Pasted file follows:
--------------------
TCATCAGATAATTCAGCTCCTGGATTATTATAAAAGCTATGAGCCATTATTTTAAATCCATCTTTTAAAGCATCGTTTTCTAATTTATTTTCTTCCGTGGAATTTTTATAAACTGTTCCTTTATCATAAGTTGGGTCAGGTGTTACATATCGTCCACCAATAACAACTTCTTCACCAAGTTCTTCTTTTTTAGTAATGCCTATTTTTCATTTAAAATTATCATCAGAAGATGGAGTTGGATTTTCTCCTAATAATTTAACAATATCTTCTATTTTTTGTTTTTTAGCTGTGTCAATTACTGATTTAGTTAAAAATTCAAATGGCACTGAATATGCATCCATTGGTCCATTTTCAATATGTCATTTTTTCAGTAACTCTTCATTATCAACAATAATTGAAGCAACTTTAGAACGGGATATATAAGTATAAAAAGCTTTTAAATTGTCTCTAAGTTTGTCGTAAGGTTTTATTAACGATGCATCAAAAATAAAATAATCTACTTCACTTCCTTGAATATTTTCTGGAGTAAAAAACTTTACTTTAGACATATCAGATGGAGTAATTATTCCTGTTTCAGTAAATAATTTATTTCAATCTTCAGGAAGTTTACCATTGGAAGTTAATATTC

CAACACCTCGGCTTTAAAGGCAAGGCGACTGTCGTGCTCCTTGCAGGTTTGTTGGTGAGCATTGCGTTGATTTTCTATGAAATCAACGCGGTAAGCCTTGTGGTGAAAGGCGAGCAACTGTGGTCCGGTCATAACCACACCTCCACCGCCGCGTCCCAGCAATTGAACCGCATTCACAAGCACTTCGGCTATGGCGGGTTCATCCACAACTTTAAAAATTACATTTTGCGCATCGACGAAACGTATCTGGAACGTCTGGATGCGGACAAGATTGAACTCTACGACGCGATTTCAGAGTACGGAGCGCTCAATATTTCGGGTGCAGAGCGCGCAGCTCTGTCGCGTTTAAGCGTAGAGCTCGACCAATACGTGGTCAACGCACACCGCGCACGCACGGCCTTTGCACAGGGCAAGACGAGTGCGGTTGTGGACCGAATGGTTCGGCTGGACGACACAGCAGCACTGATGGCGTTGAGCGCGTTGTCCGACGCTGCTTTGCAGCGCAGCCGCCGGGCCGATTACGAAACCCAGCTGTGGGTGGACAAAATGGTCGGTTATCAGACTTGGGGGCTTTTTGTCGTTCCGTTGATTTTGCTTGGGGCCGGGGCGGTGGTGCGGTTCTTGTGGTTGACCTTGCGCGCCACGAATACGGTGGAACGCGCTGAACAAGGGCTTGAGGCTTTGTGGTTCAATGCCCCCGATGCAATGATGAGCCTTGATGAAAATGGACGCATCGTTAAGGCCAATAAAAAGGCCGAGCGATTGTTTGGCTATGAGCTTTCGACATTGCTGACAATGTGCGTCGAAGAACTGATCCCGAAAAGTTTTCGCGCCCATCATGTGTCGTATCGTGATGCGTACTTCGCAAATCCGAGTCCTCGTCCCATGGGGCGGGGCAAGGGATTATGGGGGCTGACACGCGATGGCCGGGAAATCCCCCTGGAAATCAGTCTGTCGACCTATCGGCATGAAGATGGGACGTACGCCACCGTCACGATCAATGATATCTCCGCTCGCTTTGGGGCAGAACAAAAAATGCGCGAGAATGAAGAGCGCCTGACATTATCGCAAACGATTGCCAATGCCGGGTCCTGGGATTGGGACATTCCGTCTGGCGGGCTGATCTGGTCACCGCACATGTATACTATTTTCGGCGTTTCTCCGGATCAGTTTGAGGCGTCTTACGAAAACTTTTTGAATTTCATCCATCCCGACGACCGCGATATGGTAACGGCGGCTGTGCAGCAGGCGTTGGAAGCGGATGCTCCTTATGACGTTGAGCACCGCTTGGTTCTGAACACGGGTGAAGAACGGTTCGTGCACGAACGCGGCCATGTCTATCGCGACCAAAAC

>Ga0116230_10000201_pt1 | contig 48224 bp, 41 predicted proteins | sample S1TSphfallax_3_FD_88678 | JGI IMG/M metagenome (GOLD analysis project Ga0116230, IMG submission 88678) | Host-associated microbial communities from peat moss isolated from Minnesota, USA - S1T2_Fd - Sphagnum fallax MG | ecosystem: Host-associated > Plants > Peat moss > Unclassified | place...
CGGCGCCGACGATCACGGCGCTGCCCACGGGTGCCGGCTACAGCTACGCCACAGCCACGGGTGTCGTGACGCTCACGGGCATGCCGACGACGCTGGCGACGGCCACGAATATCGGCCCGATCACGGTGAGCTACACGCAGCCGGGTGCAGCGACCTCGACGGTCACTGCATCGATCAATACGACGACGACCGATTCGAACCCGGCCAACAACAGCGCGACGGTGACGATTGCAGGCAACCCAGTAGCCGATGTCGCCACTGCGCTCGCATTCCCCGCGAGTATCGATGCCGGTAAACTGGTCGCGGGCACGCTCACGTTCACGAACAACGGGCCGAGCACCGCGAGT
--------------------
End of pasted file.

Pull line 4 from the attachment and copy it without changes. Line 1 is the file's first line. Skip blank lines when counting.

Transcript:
CGGCGCCGACGATCACGGCGCTGCCCACGGGTGCCGGCTACAGCTACGCCACAGCCACGGGTGTCGTGACGCTCACGGGCATGCCGACGACGCTGGCGACGGCCACGAATATCGGCCCGATCACGGTGAGCTACACGCAGCCGGGTGCAGCGACCTCGACGGTCACTGCATCGATCAATACGACGACGACCGATTCGAACCCGGCCAACAACAGCGCGACGGTGACGATTGCAGGCAACCCAGTAGCCGATGTCGCCACTGCGCTCGCATTCCCCGCGAGTATCGATGCCGGTAAACTGGTCGCGGGCACGCTCACGTTCACGAACAACGGGCCGAGCACCGCGAGT